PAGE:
Today's NY Times offers tips for a certain type of entrepreneur:
In the highly competitive world of paid companionship, Mae Lee knows that a string of disappointed clients can hobble an enterprise that thrives on reliability, discretion and customer satisfaction. The disappearance of Rachel meant that seven men that day would have their hourlong sessions canceled, turning their putative business meetings into aching voids of unrequited need.
And we all just hate it when that happens. But, there are other idiosyncratic problems too:
....Mae Lee employs a battery of procedures to keep prying vice officers at bay. To start with, she sticks to a steady roster of 2,200 customers, most from suburban New Jersey, whose bona fides have been thoroughly checked out. New customers often come via existing ones, and then they must provide personal information: a business name, a work telephone, sometimes a home number and an address. Before the initial conversation can proceed, Mae Lee puts the prospective client on hold, verifies the information on Google and dials the numbers, pretending to be a telemarketer when a wife or secretary answers.
A police investigator, she says, would never give up his home phone and address. Just to be doubly safe, she never writes down clients' personal information. "For some reason I can remember anyone by their e-mail address and phone number," she said.
.... Most encounters take place in hotel rooms she books by the week, reserved online at a discount, of course.
Cost cutting. Very important, indeed.
Her employees specialize in what is known as "the girlfriend experience," a slower-paced, affection-filled encounter that closely resembles a date. Her 10-page employment contract, signed by each woman, instructs them to cuddle, sprinkle flower petals on the pillow and "never rush or make anyone feel rushed."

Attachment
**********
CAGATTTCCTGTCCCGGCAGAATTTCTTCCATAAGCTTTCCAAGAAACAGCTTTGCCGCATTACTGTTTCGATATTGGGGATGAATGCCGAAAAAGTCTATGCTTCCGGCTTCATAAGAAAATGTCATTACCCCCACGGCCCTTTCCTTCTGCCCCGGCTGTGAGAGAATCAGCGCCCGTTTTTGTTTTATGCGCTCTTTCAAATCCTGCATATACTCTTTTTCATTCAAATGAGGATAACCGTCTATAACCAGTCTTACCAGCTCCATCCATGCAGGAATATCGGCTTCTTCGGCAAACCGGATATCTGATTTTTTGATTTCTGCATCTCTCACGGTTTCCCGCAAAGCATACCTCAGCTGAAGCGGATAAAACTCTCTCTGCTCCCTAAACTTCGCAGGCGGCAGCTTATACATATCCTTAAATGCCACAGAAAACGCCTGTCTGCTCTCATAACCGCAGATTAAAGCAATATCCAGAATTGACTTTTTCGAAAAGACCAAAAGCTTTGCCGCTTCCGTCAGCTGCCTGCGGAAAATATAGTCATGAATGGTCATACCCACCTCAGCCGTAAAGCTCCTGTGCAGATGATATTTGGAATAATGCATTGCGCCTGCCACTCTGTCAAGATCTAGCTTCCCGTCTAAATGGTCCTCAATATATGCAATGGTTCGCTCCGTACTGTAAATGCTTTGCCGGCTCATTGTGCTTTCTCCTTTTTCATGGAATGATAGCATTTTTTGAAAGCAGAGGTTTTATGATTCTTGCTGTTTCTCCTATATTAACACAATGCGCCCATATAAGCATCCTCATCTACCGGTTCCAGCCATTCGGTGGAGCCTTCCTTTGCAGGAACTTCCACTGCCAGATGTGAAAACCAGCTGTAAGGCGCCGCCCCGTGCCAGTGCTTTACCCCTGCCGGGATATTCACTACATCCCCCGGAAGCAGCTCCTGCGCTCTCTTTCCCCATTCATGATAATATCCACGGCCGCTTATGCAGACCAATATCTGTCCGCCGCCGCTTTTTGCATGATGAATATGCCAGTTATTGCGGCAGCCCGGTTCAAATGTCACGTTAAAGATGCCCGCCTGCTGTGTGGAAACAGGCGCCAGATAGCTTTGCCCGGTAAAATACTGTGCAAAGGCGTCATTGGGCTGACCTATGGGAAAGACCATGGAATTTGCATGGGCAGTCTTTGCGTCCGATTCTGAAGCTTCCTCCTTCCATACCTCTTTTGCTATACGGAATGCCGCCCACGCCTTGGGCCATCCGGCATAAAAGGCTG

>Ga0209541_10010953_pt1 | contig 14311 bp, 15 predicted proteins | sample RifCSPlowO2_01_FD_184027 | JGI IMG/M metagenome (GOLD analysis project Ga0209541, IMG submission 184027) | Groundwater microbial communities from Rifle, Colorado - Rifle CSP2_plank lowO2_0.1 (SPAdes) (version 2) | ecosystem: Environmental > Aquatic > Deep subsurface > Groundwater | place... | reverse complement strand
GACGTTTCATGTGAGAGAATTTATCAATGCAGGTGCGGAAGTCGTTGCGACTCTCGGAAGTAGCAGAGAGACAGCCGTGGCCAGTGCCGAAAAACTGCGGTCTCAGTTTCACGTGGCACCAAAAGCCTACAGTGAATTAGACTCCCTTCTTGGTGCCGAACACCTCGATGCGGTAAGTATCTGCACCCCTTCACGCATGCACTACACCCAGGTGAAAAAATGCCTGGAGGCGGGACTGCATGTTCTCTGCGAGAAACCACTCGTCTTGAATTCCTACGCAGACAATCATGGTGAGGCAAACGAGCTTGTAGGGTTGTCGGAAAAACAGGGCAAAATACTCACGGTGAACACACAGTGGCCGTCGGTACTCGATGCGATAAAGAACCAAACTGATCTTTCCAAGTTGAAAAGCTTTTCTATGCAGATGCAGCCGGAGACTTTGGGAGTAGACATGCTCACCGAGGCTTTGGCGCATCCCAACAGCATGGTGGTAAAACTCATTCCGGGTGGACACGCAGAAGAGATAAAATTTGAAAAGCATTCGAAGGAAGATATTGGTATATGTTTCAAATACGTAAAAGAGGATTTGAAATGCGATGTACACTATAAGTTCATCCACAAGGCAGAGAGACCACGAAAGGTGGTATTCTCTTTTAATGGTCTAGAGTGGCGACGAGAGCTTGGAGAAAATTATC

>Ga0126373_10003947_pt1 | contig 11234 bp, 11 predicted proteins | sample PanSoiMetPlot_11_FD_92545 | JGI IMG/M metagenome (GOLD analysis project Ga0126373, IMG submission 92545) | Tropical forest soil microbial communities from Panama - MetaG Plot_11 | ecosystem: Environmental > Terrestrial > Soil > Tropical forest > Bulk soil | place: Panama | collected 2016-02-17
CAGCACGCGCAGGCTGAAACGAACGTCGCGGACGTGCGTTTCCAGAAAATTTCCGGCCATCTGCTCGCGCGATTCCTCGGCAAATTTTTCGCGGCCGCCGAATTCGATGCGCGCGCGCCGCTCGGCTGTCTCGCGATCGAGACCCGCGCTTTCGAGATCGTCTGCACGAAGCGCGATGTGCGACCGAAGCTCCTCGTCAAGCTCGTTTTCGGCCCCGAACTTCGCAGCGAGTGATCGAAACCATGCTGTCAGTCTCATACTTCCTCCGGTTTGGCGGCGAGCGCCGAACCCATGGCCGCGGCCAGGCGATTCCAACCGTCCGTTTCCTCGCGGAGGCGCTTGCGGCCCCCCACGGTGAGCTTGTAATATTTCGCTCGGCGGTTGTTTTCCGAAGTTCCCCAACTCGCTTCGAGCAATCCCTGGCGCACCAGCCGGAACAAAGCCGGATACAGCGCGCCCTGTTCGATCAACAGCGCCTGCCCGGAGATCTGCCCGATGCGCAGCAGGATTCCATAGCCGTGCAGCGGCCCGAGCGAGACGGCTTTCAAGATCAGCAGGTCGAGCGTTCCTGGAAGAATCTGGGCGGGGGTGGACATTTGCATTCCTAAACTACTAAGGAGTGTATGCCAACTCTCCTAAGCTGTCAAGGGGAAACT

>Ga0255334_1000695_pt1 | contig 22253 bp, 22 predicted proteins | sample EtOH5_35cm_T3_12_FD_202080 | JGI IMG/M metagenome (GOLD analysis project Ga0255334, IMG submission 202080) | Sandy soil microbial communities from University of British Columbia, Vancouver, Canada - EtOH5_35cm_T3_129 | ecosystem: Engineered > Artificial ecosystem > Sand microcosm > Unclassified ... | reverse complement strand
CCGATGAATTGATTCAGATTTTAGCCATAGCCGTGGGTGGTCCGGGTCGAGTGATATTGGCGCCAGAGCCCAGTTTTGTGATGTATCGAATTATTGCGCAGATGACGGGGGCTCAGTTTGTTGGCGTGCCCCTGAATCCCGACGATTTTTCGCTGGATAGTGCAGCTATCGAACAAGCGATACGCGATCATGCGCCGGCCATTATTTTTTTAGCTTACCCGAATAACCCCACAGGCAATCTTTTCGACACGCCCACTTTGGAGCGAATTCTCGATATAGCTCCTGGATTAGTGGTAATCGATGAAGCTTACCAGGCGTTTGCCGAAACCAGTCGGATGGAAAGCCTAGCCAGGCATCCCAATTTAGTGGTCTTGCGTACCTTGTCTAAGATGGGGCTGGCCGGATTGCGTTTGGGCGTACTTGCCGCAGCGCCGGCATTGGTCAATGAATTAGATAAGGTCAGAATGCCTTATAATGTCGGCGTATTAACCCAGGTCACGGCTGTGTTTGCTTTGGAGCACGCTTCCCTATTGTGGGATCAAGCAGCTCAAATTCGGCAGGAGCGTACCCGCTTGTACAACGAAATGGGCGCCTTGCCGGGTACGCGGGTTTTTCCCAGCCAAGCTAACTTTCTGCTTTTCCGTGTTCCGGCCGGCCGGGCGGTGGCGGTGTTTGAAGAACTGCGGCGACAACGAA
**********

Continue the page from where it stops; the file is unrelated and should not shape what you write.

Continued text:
Sort of like Nordstrom.
....It was in junior high that she first realized she wanted to run her own escort agency one day. "All the girls at school would talk about how they wanted to be like Duran Duran when they grew up," she says. "I wanted to be like Al Capone."
Be goal oriented. Check.
....she finds out that Rachel had inexplicably decided to shirk her responsibilities. "She didn't even have the decency to call me," Mae Lee said, her fury rising. The betrayal spurs Mae Lee into action. In another era, a wayward employee might have found herself bruised and bloody in the gutter. But Mae Lee, who runs her business with only an assistant for errands, imposes her own code of conduct. She telephones Rachel's boyfriend, informing him that his longtime girlfriend is a prostitute, and prepares a CD-ROM of Rachel's promotional pictures that she plans to send to the woman's family.
"If she doesn't call me, she'll learn the meaning of respect," Mae Lee said contemptuously. "She'll want to commit suicide by the weekend."
Motivational technique. Every business needs to keep up morale.
....Although her work is lucrative, she claims it is not just about the money. In a society with so many fraying marriages, Mae Lee says her services help keep families intact.
"Men have their needs," she said, adding that it is better for a husband to seek satisfaction through a no-strings-attached prostitute than through a marriage-wrecking mistress. That philosophy, she says, partly explains why she closes shop in the evening and on weekends.
"I want these guys to go home after work and spend time with their families," she said. "That way everyone is happy."
And everyone loves a happy ending.
Tuesday, October 12, 2004
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